As the West Basin foreshore fills with expensive rubble, and a huge chunk of money is being spent taking the tram west around London Circuit to the Commonwealth Avenue Bridge, how does anyone justify such excessive expenditures given so many other priorities are being neglected?
The concept of having trams throughout the city is a great idea. The former National Capital Development Commission should have got this done in the ’50s and ’60s instead of putting the emphasis on cars and roads (Big Petrol won that one). Have they completely lost the plot?
The tram from Gungahlin to Civic is popular with those living and working near enough to use it. This next stage is a political statement and damn the consequences for other priorities – health, housing and education, for instance.
All this massive spending on West Basin and the tram is sidelining the outstanding priorities such as the need to address the sad state of the hospitals, to reduce homelessness, to urgently increase the social housing stock by significant numbers, to deal with the increasing issues with schools, and address the lack of community and cultural facilities.
For instance, when questioned about the inner-north schools being full beyond capacity, the directorate says it is monitoring the situation. My monitoring of the inner suburbs is as good as any overpaid interstate consultant. My observations and recommendations are simple. The place is full of kids and more are arriving daily. The schools are bursting.
The place needs more schools. As so does Woden with that forest of apartment towers. Surely that advice is worth a consultant’s fee – $250,000 should do it!
The list of priorities is obvious to most residents and yet they are not being attended to by the Andrew Barr and Shane Rattenbury ivory tower circle of playpen politicians. They have our money to throw around on pet projects and allocate the minimum on where the needs really are.
There have been no consequences for such shameful and child-like behaviour.
Which brings us to the Andrew Barr West Basin and North Curtin land swap. Former chief minister and now “CityNews” columnist Jon Stanhope had asked to no avail about the value of the lands being exchanged.
In the NCA’s annual report it lists the 31.6 hectares in North Curtin as being valued at $4.9 million. Think about that.
And while you are doing that, the value of the land under the lake was valued as having no value until a huge bucket of money has been spent filling it in and the tower developments plonked beside it. Think about that.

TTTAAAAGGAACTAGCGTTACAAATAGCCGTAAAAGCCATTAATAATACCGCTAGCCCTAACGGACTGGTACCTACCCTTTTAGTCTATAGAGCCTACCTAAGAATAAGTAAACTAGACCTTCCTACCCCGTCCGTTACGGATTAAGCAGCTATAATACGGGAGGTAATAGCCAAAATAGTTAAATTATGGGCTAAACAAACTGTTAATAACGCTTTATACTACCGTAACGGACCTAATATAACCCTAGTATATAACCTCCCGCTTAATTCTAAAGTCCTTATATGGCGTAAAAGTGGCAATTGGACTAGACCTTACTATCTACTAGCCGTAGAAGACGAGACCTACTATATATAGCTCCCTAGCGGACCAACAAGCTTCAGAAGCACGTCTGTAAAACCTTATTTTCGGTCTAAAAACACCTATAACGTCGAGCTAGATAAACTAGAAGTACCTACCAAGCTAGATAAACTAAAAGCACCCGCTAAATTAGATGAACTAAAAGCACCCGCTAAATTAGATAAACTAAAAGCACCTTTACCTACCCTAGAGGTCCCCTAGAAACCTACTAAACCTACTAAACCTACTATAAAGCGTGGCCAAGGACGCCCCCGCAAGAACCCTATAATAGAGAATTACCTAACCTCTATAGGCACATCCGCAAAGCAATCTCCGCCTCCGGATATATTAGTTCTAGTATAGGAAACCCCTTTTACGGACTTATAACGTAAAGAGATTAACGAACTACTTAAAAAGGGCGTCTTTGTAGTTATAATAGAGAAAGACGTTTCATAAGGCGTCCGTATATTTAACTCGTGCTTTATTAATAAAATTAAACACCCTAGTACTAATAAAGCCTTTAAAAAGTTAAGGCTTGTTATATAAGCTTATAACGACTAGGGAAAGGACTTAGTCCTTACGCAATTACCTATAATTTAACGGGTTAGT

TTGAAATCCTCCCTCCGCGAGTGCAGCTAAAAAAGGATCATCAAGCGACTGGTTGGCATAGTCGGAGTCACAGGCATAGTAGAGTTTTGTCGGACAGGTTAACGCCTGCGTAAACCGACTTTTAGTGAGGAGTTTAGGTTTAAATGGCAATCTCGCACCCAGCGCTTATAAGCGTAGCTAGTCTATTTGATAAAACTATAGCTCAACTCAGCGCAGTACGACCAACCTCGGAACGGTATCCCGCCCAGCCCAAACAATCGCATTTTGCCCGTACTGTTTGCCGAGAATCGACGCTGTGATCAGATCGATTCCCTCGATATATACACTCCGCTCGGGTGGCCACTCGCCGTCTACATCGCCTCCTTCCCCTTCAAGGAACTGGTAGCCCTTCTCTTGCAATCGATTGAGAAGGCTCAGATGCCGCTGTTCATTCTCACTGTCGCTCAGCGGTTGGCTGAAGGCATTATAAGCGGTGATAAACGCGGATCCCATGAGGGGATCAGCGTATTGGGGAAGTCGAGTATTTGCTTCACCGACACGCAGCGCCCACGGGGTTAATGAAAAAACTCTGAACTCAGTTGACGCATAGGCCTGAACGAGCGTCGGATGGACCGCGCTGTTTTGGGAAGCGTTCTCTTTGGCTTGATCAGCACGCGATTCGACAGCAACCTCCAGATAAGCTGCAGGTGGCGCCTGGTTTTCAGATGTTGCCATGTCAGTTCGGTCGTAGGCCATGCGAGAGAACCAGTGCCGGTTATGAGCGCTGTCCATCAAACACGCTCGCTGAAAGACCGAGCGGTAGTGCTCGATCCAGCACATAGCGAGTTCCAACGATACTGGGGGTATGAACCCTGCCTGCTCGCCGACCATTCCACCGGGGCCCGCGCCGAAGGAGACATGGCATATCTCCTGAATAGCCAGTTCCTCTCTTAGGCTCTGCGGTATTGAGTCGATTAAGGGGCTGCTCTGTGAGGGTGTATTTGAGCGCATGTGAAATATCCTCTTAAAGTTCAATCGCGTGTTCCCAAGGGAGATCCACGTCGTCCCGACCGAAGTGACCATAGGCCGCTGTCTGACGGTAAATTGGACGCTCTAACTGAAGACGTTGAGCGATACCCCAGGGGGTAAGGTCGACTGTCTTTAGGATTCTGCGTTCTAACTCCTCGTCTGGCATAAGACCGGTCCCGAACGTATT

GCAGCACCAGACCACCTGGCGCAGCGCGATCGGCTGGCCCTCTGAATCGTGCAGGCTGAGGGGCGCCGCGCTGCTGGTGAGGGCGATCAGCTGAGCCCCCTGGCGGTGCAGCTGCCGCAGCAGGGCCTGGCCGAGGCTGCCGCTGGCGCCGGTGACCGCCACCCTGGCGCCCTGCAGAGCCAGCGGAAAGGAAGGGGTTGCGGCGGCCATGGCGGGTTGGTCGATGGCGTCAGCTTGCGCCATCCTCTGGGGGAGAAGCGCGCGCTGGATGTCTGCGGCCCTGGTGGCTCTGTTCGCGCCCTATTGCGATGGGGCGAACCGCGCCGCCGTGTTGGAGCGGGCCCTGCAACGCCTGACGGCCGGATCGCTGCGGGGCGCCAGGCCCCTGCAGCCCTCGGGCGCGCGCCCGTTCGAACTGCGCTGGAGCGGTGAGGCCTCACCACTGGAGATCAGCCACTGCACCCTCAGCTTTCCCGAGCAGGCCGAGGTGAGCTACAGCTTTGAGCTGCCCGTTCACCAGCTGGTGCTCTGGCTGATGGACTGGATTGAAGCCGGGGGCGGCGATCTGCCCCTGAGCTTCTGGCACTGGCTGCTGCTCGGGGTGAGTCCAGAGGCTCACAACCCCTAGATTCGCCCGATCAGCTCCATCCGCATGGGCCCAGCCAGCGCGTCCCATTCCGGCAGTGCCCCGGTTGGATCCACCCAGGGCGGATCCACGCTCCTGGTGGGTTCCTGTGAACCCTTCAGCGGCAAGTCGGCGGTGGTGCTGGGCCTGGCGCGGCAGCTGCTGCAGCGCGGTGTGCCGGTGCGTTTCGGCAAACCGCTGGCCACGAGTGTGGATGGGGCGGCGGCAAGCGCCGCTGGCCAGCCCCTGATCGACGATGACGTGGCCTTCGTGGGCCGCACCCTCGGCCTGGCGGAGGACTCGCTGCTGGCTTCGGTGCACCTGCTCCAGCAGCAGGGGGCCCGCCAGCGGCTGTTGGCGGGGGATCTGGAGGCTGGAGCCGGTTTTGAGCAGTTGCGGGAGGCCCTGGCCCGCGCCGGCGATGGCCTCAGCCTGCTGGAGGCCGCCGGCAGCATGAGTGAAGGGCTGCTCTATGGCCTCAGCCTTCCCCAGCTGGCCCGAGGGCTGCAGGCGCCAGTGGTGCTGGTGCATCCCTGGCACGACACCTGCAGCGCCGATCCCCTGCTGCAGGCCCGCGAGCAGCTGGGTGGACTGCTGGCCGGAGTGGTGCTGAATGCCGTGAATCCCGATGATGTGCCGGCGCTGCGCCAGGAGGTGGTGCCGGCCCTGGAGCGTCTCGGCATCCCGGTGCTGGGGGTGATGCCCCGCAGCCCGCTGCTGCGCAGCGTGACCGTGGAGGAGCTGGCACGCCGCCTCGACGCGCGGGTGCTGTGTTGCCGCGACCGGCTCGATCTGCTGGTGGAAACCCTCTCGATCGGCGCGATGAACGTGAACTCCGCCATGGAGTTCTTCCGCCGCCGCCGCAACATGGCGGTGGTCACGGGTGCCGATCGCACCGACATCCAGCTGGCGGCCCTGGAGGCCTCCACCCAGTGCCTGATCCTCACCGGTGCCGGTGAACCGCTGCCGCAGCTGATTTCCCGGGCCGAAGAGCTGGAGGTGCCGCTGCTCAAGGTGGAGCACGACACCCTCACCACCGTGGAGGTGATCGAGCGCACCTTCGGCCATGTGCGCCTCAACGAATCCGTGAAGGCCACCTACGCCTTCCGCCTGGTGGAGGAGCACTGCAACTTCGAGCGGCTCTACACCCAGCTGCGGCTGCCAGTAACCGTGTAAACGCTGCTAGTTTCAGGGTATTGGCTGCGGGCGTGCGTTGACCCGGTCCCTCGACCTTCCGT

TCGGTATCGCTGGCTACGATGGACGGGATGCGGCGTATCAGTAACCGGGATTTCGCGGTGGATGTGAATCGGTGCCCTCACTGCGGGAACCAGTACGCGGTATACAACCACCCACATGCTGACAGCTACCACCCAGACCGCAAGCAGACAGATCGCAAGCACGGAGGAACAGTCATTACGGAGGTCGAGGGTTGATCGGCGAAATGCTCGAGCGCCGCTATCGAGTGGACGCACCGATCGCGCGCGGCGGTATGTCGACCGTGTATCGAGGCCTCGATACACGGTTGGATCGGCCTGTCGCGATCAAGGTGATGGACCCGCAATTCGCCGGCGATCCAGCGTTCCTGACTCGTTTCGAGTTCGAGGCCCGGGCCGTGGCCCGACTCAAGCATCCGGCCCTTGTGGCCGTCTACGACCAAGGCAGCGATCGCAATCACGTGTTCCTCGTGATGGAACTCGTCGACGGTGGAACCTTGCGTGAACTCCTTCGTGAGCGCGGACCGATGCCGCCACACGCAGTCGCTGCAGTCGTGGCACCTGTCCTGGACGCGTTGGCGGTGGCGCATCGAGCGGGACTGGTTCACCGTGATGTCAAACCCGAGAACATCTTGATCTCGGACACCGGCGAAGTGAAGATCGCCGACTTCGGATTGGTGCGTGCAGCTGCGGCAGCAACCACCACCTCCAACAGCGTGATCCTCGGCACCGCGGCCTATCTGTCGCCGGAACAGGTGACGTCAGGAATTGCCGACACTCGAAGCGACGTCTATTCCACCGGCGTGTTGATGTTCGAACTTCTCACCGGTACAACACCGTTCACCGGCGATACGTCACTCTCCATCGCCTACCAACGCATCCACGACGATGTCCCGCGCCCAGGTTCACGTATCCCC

The North Curtin land was for horse agistment and that $4.9 million value is dramatically lower than were the land more accurately valued as central location prime real estate. My estimate (another fee to me?) would be that 31.6 hectares would be worth $120 million plus to the ACT government – that is the taxpayers – if the Suburban Land Agency sold it off. Instead, it was gifted to the NCA. Nice. When those unnamed embassies do not show up, will the Commonwealth sell some of this off at a later date? Great deal.
Thanks, Mr Barr! Any price to pay for the toy foreshore development at West Basin!
Barr’s habit of throwing away money includes millions on that container pop-up heap on the west side of Commonwealth Avenue a few years ago, his generous tax discounts to club developments as well as whatever he gave away with the Dickson Land Swap.
Meanwhile, the former master plans and budget allocations for the Canberra hospital were scrapped, housing run down and community facilities only when there’s pressure from friends – there being few friends in Woden.
One day the city should have a tram network, but not yet. The real priorities need to be back to where they used to be – at the top of the spending allocations. This may require adult politicians to replace the present immature clan who have convinced themselves that they can play as they like in the sandpit of our taxpayers’ resources.
This article is a version of the piece originally published online with City News
Paul Costigan is an independent commentator and consultant on the visual arts, photography, urban design, environmental issues and everyday matters.